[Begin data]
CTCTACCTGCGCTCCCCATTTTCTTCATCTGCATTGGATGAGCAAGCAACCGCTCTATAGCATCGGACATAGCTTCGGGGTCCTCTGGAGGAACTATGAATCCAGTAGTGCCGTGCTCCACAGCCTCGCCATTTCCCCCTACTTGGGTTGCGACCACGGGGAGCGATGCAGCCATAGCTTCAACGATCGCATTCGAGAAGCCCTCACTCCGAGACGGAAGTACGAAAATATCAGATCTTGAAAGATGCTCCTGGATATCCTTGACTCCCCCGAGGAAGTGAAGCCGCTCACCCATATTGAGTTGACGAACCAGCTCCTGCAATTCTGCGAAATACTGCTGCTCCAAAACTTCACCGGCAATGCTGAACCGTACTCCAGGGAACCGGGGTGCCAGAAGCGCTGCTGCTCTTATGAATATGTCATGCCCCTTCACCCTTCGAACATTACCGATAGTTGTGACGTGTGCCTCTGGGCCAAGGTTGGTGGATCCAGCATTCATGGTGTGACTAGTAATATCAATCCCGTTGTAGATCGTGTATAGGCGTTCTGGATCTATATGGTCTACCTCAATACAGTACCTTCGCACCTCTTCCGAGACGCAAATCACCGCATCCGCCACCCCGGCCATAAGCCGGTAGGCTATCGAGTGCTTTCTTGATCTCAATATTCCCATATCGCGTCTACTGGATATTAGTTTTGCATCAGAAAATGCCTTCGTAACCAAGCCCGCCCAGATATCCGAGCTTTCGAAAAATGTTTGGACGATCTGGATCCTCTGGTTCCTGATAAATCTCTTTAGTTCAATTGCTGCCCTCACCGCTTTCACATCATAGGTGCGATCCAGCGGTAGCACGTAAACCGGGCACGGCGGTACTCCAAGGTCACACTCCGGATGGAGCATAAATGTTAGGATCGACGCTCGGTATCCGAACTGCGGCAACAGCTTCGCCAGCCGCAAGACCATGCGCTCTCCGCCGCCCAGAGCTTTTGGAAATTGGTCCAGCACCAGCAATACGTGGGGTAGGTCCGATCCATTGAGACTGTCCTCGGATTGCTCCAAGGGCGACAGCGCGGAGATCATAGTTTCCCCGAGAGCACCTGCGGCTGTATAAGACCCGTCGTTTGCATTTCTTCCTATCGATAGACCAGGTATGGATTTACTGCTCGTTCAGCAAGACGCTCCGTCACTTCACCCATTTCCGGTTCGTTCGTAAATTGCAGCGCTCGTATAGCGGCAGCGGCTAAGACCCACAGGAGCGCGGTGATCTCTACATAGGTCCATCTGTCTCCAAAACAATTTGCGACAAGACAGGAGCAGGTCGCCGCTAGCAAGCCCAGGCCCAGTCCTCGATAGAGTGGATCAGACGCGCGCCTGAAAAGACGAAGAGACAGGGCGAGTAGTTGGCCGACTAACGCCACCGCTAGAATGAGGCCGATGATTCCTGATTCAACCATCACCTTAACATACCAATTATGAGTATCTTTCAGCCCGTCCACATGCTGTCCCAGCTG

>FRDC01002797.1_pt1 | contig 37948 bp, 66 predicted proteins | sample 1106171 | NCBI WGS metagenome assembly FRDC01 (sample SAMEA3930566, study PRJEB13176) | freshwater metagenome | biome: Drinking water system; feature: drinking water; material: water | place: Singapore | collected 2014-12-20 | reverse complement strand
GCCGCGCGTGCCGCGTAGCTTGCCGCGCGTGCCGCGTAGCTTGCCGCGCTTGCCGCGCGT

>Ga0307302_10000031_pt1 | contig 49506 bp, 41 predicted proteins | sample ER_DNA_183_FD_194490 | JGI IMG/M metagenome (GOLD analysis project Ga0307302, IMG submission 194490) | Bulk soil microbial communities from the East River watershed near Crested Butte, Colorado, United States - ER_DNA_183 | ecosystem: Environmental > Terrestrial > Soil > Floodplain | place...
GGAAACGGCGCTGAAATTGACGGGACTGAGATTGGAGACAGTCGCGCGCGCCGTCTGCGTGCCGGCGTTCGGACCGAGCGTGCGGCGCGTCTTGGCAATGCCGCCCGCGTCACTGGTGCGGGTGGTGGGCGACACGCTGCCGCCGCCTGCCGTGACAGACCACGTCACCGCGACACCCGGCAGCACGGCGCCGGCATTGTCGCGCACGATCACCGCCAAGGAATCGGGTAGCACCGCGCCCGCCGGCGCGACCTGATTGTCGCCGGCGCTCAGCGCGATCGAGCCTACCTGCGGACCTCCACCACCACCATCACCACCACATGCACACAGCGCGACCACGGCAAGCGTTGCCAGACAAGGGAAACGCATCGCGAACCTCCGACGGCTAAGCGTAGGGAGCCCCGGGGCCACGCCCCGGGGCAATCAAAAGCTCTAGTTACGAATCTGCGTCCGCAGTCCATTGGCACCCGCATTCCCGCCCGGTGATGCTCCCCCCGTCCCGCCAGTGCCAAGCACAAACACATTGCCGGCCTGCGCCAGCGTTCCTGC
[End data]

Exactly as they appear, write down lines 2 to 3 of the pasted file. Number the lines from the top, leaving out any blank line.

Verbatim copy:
>FRDC01002797.1_pt1 | contig 37948 bp, 66 predicted proteins | sample 1106171 | NCBI WGS metagenome assembly FRDC01 (sample SAMEA3930566, study PRJEB13176) | freshwater metagenome | biome: Drinking water system; feature: drinking water; material: water | place: Singapore | collected 2014-12-20 | reverse complement strand
GCCGCGCGTGCCGCGTAGCTTGCCGCGCGTGCCGCGTAGCTTGCCGCGCTTGCCGCGCGT